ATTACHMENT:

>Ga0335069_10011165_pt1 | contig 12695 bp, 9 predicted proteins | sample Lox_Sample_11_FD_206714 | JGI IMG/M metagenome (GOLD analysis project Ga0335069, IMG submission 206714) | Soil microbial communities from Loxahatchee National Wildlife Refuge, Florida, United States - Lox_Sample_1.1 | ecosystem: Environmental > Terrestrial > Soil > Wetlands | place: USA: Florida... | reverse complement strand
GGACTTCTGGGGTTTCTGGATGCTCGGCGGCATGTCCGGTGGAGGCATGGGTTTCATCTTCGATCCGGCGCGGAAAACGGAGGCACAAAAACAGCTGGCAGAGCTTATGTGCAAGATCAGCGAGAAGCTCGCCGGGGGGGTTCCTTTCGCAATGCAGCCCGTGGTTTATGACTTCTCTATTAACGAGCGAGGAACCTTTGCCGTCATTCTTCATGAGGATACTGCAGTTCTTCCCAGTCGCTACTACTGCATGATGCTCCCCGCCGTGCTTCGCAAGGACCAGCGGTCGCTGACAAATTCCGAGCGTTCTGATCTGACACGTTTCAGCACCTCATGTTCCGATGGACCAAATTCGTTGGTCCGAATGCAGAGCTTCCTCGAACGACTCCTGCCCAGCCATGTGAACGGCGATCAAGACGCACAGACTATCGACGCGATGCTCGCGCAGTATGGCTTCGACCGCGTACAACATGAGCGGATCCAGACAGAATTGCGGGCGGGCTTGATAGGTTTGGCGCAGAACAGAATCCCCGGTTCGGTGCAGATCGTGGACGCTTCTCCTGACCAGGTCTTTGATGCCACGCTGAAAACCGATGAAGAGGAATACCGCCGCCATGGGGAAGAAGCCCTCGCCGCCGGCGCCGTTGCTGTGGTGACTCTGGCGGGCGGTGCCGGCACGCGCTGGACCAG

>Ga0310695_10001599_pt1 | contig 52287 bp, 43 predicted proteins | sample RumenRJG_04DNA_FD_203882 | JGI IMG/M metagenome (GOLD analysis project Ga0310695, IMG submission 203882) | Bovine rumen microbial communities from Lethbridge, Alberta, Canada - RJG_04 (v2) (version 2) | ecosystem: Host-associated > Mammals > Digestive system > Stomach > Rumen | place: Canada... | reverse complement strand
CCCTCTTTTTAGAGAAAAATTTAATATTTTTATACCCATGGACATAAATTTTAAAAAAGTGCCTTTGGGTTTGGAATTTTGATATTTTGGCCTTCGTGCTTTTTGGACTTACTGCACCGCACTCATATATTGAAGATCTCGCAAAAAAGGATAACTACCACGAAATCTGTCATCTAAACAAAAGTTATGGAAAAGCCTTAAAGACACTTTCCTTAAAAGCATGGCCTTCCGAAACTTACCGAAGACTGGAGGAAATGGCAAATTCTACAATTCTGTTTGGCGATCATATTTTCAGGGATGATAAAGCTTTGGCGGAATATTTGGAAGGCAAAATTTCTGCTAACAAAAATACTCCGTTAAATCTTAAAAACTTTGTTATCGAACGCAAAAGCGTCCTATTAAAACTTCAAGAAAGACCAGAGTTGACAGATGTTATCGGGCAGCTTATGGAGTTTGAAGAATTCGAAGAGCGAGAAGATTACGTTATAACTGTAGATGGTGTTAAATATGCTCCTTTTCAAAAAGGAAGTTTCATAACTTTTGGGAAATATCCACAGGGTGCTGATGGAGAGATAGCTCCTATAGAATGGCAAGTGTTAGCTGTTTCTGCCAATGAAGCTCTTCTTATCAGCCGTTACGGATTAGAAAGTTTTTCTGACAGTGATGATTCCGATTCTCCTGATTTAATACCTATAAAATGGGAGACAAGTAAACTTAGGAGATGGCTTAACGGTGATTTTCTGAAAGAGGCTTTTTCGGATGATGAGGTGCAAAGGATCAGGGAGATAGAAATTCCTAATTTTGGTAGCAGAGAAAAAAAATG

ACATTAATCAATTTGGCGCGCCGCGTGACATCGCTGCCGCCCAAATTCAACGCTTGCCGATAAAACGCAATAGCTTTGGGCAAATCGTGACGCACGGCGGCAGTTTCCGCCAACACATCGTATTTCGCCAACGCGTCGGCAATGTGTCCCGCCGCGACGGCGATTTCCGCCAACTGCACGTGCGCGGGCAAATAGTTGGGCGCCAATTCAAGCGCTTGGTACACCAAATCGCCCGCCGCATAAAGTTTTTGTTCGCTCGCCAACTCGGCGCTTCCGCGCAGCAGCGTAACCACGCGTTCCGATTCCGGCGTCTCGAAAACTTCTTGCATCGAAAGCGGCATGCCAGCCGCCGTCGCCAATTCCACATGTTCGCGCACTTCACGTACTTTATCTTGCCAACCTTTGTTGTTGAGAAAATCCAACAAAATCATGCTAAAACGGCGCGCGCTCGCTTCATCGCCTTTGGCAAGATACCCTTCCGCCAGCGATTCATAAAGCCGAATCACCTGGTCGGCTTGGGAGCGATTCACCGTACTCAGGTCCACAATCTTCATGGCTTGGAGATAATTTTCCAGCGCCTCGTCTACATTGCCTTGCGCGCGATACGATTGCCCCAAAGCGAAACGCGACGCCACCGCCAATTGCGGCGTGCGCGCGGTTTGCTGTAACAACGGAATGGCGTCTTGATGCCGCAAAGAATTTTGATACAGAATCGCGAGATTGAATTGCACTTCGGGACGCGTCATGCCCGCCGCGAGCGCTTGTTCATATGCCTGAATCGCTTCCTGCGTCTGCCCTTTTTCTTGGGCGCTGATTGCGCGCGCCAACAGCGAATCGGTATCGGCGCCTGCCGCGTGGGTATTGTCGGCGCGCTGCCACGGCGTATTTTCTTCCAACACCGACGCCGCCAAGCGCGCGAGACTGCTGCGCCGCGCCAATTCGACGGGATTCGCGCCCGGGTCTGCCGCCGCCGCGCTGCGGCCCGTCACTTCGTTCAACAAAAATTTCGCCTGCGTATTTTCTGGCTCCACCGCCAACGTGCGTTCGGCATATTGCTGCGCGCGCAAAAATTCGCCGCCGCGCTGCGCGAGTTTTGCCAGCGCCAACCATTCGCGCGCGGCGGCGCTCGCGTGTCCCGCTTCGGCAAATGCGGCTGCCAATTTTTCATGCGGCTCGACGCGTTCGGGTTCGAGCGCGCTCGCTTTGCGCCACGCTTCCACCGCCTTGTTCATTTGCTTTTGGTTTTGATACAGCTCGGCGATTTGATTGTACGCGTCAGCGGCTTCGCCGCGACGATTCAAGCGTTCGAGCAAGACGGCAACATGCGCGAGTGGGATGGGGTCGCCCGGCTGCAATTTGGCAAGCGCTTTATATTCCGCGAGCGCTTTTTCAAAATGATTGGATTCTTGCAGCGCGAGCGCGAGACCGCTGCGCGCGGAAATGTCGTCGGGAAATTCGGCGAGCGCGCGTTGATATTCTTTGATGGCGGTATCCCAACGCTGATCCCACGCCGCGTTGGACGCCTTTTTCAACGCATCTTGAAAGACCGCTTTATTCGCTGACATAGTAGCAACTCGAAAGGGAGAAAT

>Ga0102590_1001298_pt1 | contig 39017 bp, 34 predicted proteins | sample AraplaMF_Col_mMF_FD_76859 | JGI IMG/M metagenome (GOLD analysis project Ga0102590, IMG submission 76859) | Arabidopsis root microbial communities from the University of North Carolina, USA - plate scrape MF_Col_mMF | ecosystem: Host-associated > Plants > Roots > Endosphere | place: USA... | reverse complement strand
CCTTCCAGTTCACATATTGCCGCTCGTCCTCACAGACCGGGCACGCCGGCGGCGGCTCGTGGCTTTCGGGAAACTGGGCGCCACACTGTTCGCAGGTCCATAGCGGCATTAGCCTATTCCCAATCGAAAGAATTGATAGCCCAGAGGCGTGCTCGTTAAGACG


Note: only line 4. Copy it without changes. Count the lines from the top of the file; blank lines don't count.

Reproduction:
CCCTCTTTTTAGAGAAAAATTTAATATTTTTATACCCATGGACATAAATTTTAAAAAAGTGCCTTTGGGTTTGGAATTTTGATATTTTGGCCTTCGTGCTTTTTGGACTTACTGCACCGCACTCATATATTGAAGATCTCGCAAAAAAGGATAACTACCACGAAATCTGTCATCTAAACAAAAGTTATGGAAAAGCCTTAAAGACACTTTCCTTAAAAGCATGGCCTTCCGAAACTTACCGAAGACTGGAGGAAATGGCAAATTCTACAATTCTGTTTGGCGATCATATTTTCAGGGATGATAAAGCTTTGGCGGAATATTTGGAAGGCAAAATTTCTGCTAACAAAAATACTCCGTTAAATCTTAAAAACTTTGTTATCGAACGCAAAAGCGTCCTATTAAAACTTCAAGAAAGACCAGAGTTGACAGATGTTATCGGGCAGCTTATGGAGTTTGAAGAATTCGAAGAGCGAGAAGATTACGTTATAACTGTAGATGGTGTTAAATATGCTCCTTTTCAAAAAGGAAGTTTCATAACTTTTGGGAAATATCCACAGGGTGCTGATGGAGAGATAGCTCCTATAGAATGGCAAGTGTTAGCTGTTTCTGCCAATGAAGCTCTTCTTATCAGCCGTTACGGATTAGAAAGTTTTTCTGACAGTGATGATTCCGATTCTCCTGATTTAATACCTATAAAATGGGAGACAAGTAAACTTAGGAGATGGCTTAACGGTGATTTTCTGAAAGAGGCTTTTTCGGATGATGAGGTGCAAAGGATCAGGGAGATAGAAATTCCTAATTTTGGTAGCAGAGAAAAAAAATG